The Slits' Ari Up Fights For Rights

The Slits' Ari Up Fights For Rights
There's a lull in Ari Up's usually boisterous voice that slides between German, British, and Jamaican accents; they reflect the countries she grew up in, and the one she now calls home. The lull marks a hesitancy, an admittance that is uttered a little lower, as if the smaller it sounds, the less of a truth it will be: that there is still a struggle for women in the music industry. Ari should know. In 1976, at the age of 14, she founded the first all-female punk band, the Slits, who strived to "be girls without any pre-conditioned way about how girls are supposed to be."

Though Ari doesn't feel much has changed for female artists since, the Slits did not totally fail in their mission. While the market might have more room for choreographed pop tarts than it does for the likes of Ari Up, the Slits left a legacy that hasn't been forgotten by new generations. Even though it meant they didn't get signed until 1979, the Slits held out for artistic control, which was unheard of at the time.

There were unforeseen repercussions to these accomplishments, which fans and critics rarely give any thought to today, but that Ari has been plagued by ever since. Her former band's reputation as being "intimidating, frightening, shocking, and scary" stuck around in the industry, hindering Ari's chances of getting a record deal. Even in the '90s, A&R reps were so afraid to deal with her that they would get other people to talk to her instead of seeing her face to face.

"Yah, I'm difficult because I want my fucking free rights, my musical rights. I'm not 14 years old anymore and I'm not totally fucking out there crazy," she says.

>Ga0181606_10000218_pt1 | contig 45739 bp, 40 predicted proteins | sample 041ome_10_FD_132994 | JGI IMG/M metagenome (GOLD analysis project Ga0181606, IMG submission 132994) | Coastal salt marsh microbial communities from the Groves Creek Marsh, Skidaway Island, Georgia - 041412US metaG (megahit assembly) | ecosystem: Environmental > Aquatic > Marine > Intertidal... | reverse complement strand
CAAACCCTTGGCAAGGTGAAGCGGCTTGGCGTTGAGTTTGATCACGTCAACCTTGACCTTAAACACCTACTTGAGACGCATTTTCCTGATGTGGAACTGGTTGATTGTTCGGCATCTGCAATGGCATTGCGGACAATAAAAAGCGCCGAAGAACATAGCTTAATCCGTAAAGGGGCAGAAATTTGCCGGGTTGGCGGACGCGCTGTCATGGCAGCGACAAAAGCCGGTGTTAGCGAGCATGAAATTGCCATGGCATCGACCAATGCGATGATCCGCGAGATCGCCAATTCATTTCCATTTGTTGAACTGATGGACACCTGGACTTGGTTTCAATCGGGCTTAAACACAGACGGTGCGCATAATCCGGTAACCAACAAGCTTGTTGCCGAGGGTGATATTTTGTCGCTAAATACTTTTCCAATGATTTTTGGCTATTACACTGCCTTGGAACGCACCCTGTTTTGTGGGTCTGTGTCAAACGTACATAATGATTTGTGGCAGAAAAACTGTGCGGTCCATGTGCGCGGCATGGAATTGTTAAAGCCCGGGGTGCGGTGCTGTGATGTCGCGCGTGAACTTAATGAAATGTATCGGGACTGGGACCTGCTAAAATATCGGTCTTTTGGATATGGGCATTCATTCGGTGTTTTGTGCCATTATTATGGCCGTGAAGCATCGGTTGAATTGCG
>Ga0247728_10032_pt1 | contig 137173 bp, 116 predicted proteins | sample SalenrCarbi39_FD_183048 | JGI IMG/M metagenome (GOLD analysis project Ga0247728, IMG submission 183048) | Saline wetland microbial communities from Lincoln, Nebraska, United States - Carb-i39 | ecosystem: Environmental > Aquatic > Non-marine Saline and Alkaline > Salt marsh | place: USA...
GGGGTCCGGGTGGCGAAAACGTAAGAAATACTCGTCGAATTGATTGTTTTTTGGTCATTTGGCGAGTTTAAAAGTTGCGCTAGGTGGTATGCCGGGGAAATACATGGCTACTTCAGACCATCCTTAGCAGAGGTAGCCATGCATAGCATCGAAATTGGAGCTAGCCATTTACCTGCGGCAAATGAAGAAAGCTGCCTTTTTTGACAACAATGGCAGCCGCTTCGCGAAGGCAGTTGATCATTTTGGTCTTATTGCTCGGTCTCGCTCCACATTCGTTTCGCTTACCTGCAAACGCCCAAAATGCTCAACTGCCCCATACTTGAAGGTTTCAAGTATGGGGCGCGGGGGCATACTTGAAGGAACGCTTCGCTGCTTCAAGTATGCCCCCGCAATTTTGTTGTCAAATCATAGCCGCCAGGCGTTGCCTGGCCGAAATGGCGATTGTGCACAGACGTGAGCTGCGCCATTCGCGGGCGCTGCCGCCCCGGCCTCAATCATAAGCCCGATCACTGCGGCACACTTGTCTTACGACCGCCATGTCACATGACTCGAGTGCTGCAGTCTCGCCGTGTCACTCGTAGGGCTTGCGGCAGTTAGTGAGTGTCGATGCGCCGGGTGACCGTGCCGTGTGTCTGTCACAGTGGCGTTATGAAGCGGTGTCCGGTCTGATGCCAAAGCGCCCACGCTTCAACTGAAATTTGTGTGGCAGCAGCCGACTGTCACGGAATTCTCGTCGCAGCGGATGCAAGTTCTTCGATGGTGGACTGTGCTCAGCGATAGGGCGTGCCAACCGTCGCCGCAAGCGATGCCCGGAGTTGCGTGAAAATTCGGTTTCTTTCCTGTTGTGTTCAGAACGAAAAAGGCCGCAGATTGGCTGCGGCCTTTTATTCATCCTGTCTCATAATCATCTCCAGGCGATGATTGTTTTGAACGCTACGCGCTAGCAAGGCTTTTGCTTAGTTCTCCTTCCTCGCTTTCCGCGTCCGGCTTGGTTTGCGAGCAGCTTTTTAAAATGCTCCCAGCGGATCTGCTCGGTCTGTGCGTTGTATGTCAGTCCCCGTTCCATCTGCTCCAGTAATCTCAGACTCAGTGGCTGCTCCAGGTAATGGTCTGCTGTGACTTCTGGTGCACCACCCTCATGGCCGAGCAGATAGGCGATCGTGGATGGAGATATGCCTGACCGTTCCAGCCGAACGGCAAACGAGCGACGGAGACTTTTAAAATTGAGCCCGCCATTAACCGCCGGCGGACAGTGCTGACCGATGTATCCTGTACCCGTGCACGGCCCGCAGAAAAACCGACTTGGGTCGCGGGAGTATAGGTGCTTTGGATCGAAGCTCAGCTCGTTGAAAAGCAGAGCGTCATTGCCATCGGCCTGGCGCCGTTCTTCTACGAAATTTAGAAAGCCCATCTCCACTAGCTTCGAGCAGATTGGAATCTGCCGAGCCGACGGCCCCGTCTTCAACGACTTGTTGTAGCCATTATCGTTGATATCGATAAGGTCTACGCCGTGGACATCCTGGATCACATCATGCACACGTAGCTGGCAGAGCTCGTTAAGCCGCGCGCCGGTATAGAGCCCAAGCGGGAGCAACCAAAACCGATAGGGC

The Slits aren't about to be forgotten any time soon. A new release is due out this summer and features original bassist Tessa Pollitt along with Ari. But she isn't stopping at just one release after all this time. She is debuting her first solo album, Dread More Dan Dead, a massive exploration of reggae, dub, dancehall, and drum & bass, with nods to the heavier beats of the Slits. Ari says that reggae is like first nature to her, and considering the Slits were always influenced by a much heavier bass sound than other bands of that time, the route Ari has chosen seems inevitable.

It's a continuation of the Slits, she says, yet is still a departure in all the right places. It even has Ari coming from a more personal level, but she says the songs are not so much autobiographical as they are "everybody's songs."

"Everything I see and smell and hear — I don't even have to live it or experience something myself necessarily, because I'm so involved in the things of life. One way or another, I experience everything I sing about anyway, and it just melts into one pot."

Typical of Ari's style, the album wasn't recorded conventionally. Its tracks were collected over the past few years after visits to various studios in Jamaica, New York, England, and Germany. Though this might seem ideal to a woman whose true definition of settling down means waking up somewhere different every day, it's actually more of an irony — it wasn't so much a personal choice as a lack of industry support.

"I've got tons of new music and tons of other stuff that I want to throw together and put on an album right now," Ari says. "I have millions of songs and I would have an album every week, but nobody gives me an advance and says, ‘Here, make an album.'"